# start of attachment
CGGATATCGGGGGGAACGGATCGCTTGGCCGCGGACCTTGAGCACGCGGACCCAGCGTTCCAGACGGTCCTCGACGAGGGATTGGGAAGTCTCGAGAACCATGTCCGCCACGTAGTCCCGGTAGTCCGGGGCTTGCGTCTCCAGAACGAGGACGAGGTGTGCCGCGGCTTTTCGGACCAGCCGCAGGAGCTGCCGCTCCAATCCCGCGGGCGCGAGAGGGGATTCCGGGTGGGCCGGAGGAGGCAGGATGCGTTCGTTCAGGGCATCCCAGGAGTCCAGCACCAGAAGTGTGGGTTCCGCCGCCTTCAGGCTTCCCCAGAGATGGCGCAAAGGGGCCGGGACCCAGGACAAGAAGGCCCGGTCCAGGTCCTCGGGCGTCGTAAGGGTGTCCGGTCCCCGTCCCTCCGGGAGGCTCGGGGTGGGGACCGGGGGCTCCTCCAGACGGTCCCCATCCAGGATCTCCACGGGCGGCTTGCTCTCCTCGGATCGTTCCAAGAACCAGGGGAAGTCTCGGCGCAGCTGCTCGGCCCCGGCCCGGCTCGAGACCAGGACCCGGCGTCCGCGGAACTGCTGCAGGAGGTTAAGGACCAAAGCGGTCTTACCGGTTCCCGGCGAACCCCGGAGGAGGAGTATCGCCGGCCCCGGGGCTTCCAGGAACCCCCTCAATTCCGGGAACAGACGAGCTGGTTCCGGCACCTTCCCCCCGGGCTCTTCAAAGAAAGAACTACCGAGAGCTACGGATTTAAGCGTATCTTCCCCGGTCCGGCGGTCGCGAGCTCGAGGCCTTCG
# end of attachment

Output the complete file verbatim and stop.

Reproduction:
CGGATATCGGGGGGAACGGATCGCTTGGCCGCGGACCTTGAGCACGCGGACCCAGCGTTCCAGACGGTCCTCGACGAGGGATTGGGAAGTCTCGAGAACCATGTCCGCCACGTAGTCCCGGTAGTCCGGGGCTTGCGTCTCCAGAACGAGGACGAGGTGTGCCGCGGCTTTTCGGACCAGCCGCAGGAGCTGCCGCTCCAATCCCGCGGGCGCGAGAGGGGATTCCGGGTGGGCCGGAGGAGGCAGGATGCGTTCGTTCAGGGCATCCCAGGAGTCCAGCACCAGAAGTGTGGGTTCCGCCGCCTTCAGGCTTCCCCAGAGATGGCGCAAAGGGGCCGGGACCCAGGACAAGAAGGCCCGGTCCAGGTCCTCGGGCGTCGTAAGGGTGTCCGGTCCCCGTCCCTCCGGGAGGCTCGGGGTGGGGACCGGGGGCTCCTCCAGACGGTCCCCATCCAGGATCTCCACGGGCGGCTTGCTCTCCTCGGATCGTTCCAAGAACCAGGGGAAGTCTCGGCGCAGCTGCTCGGCCCCGGCCCGGCTCGAGACCAGGACCCGGCGTCCGCGGAACTGCTGCAGGAGGTTAAGGACCAAAGCGGTCTTACCGGTTCCCGGCGAACCCCGGAGGAGGAGTATCGCCGGCCCCGGGGCTTCCAGGAACCCCCTCAATTCCGGGAACAGACGAGCTGGTTCCGGCACCTTCCCCCCGGGCTCTTCAAAGAAAGAACTACCGAGAGCTACGGATTTAAGCGTATCTTCCCCGGTCCGGCGGTCGCGAGCTCGAGGCCTTCG